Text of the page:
Information sharing at times is lacking within a FBI-led multi-agency task force created to coordinate and integrate and share information at a national level for the investigation into cyber intrusions, the Department of Justice’s (DoJ) Inspector General’s Office says in a new report.

The recently released report also says that about one-third of the FBI’s field agents assigned to investigate cyber intrusions lacked key capabilities to do so.

The IG interviewed 36 agents in 10 of the FBI’s 56 field offices and 36 percent said “that they lacked the networking and counterintelligence expertise to investigate national security intrusion cases,” says the report, The Federal Bureau of Investigation’s Ability to Address the National Security Cyber Intrusion Threat (Audit Report 11-22). “Moreover, five of the agents we interviewed told us they did not think they were able or qualified to investigate national security intrusions effectively.”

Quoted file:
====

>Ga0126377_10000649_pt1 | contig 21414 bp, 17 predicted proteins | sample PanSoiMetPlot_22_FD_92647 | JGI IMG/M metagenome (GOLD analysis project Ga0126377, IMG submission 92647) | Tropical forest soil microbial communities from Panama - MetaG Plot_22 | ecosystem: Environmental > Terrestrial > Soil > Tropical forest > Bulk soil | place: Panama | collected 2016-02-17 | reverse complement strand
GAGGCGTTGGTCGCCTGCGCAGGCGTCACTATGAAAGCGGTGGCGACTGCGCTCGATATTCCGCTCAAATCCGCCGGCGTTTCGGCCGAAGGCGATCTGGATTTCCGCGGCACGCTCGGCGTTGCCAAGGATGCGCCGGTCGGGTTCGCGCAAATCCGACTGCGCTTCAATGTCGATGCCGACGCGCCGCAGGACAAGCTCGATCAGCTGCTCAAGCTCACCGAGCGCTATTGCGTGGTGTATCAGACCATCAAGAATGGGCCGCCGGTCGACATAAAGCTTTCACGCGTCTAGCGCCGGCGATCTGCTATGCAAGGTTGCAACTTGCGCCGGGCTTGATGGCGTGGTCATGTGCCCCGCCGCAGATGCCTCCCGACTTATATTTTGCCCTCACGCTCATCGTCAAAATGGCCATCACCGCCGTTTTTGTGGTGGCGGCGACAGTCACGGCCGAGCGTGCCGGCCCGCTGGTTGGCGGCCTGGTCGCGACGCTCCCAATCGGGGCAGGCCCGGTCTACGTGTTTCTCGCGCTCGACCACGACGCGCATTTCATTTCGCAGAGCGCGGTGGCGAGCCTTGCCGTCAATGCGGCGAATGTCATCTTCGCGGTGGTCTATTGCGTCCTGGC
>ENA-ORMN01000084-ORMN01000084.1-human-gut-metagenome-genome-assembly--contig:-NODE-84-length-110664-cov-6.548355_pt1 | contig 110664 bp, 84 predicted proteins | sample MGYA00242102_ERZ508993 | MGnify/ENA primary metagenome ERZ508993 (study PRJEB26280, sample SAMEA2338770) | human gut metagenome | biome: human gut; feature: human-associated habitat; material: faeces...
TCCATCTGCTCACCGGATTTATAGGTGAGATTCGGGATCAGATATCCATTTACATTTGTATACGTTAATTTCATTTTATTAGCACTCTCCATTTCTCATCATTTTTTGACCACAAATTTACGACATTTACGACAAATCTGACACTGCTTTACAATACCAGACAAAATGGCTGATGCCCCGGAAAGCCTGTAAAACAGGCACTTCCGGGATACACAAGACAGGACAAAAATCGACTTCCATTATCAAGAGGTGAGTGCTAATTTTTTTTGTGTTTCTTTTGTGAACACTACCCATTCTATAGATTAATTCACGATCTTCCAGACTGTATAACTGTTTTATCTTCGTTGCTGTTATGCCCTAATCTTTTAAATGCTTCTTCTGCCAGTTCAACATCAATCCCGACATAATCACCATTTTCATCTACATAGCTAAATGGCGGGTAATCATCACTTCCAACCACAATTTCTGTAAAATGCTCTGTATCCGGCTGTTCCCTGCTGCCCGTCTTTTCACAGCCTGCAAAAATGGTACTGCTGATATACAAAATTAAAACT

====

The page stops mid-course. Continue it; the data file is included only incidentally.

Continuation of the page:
Another shortfall that the IG found in the field offices was in the areas of forensics and analytics to conduct support cyber intrusion investigations.

Sen. Susan Collins (R-Maine), the ranking member on the Senate Homeland Security and Governmental Affairs Committee, responded to the IG’s report that “it is so troubling that the federal government has not adequately trained its cyber professionals to combat these threats,” citing cyber attacks on small and medium-size businesses in the United States as well as attacks against the federal government.

As for the FBI-led National Cyber Investigative Joint Task Force (NCIJTF), the IG says the FBI has completed interim goals such as an operational plan and the establishment of threat focus cells for the multi-agency task force and “identified techniques and tactics being used to attack U.S. computer networks.”

But at times the NCIJTF isn’t sharing information between its member agencies, the report says. Although partner agencies within the task force are co-located and are expected to work together daily, the IG says “some agencies were often asked to leave” meetings where new information was being shared.

The IG also says that information sharing is supposed to be done using a common framework, yet four presidentially-mandated agencies and only eight of 14 partner agencies have signed a memorandum of understanding about how information sharing should be done.